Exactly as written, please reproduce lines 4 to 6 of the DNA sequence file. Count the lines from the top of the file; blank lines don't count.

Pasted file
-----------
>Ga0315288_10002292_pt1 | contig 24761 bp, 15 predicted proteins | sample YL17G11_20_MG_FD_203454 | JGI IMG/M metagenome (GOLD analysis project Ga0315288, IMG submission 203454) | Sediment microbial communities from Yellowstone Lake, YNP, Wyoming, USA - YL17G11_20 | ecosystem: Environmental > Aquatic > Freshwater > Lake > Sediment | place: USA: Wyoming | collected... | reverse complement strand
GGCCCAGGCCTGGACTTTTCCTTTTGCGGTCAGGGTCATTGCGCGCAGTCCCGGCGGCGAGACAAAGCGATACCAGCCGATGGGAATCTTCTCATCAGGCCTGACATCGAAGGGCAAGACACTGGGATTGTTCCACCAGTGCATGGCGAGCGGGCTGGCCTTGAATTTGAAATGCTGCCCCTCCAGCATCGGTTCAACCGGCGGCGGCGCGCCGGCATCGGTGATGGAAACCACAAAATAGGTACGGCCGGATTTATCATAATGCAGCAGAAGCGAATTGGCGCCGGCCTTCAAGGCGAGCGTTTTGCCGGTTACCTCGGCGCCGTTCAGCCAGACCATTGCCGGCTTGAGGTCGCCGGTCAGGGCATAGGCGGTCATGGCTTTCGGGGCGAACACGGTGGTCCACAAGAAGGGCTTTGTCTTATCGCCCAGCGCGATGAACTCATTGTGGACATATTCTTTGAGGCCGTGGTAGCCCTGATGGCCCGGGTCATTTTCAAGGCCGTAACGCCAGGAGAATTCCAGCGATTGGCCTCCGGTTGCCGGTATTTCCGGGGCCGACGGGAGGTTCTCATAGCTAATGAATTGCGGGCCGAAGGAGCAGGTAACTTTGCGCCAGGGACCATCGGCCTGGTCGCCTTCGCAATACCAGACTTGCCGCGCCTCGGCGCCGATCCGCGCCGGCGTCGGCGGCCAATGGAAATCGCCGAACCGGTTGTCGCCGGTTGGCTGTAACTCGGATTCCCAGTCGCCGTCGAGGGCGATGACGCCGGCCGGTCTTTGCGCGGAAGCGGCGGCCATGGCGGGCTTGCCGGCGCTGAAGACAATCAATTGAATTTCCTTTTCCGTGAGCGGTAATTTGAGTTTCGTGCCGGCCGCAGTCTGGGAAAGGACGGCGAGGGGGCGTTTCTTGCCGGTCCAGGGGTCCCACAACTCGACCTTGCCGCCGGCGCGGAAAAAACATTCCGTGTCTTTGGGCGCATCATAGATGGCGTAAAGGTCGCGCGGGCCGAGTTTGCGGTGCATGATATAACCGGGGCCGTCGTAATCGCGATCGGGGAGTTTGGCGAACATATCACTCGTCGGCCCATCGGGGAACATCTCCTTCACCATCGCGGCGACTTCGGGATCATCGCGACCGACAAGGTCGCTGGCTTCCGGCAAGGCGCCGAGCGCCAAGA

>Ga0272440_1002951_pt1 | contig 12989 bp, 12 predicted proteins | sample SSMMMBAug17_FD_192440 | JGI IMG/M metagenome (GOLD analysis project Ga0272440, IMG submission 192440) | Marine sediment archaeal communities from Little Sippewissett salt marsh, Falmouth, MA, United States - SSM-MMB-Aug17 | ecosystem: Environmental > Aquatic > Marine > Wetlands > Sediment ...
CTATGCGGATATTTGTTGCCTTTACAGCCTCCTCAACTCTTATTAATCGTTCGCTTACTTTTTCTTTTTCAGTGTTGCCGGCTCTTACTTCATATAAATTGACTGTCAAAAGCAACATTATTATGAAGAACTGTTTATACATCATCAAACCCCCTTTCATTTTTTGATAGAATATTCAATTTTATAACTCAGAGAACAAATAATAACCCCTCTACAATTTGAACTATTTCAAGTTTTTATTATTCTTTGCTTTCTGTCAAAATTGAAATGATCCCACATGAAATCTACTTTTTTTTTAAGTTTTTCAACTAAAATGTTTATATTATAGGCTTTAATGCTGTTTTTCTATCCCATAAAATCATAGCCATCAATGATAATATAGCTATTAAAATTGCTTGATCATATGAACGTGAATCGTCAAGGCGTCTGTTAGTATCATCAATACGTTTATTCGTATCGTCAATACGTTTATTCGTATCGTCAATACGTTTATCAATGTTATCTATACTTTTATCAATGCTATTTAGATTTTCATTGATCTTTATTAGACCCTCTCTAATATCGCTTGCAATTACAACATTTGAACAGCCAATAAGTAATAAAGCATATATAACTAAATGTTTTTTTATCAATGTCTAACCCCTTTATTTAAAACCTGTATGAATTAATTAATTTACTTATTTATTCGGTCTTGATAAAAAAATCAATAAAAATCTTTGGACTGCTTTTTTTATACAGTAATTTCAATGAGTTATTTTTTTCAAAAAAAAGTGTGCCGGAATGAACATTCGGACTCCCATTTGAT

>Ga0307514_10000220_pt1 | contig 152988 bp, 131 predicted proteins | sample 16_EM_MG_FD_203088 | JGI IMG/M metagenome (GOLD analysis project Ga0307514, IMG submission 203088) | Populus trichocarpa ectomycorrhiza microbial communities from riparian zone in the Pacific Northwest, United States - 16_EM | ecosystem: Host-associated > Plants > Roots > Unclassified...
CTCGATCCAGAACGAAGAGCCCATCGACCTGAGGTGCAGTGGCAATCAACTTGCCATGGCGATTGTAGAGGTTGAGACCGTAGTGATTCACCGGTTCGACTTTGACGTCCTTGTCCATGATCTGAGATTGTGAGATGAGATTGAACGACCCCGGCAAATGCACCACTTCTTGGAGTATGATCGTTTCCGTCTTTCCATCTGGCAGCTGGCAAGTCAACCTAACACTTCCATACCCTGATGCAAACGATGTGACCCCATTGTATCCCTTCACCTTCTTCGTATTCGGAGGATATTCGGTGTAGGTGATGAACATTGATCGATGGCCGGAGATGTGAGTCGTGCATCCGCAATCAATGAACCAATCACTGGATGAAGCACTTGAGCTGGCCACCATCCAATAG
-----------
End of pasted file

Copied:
CTATGCGGATATTTGTTGCCTTTACAGCCTCCTCAACTCTTATTAATCGTTCGCTTACTTTTTCTTTTTCAGTGTTGCCGGCTCTTACTTCATATAAATTGACTGTCAAAAGCAACATTATTATGAAGAACTGTTTATACATCATCAAACCCCCTTTCATTTTTTGATAGAATATTCAATTTTATAACTCAGAGAACAAATAATAACCCCTCTACAATTTGAACTATTTCAAGTTTTTATTATTCTTTGCTTTCTGTCAAAATTGAAATGATCCCACATGAAATCTACTTTTTTTTTAAGTTTTTCAACTAAAATGTTTATATTATAGGCTTTAATGCTGTTTTTCTATCCCATAAAATCATAGCCATCAATGATAATATAGCTATTAAAATTGCTTGATCATATGAACGTGAATCGTCAAGGCGTCTGTTAGTATCATCAATACGTTTATTCGTATCGTCAATACGTTTATTCGTATCGTCAATACGTTTATCAATGTTATCTATACTTTTATCAATGCTATTTAGATTTTCATTGATCTTTATTAGACCCTCTCTAATATCGCTTGCAATTACAACATTTGAACAGCCAATAAGTAATAAAGCATATATAACTAAATGTTTTTTTATCAATGTCTAACCCCTTTATTTAAAACCTGTATGAATTAATTAATTTACTTATTTATTCGGTCTTGATAAAAAAATCAATAAAAATCTTTGGACTGCTTTTTTTATACAGTAATTTCAATGAGTTATTTTTTTCAAAAAAAAGTGTGCCGGAATGAACATTCGGACTCCCATTTGAT

>Ga0307514_10000220_pt1 | contig 152988 bp, 131 predicted proteins | sample 16_EM_MG_FD_203088 | JGI IMG/M metagenome (GOLD analysis project Ga0307514, IMG submission 203088) | Populus trichocarpa ectomycorrhiza microbial communities from riparian zone in the Pacific Northwest, United States - 16_EM | ecosystem: Host-associated > Plants > Roots > Unclassified...
CTCGATCCAGAACGAAGAGCCCATCGACCTGAGGTGCAGTGGCAATCAACTTGCCATGGCGATTGTAGAGGTTGAGACCGTAGTGATTCACCGGTTCGACTTTGACGTCCTTGTCCATGATCTGAGATTGTGAGATGAGATTGAACGACCCCGGCAAATGCACCACTTCTTGGAGTATGATCGTTTCCGTCTTTCCATCTGGCAGCTGGCAAGTCAACCTAACACTTCCATACCCTGATGCAAACGATGTGACCCCATTGTATCCCTTCACCTTCTTCGTATTCGGAGGATATTCGGTGTAGGTGATGAACATTGATCGATGGCCGGAGATGTGAGTCGTGCATCCGCAATCAATGAACCAATCACTGGATGAAGCACTTGAGCTGGCCACCATCCAATAG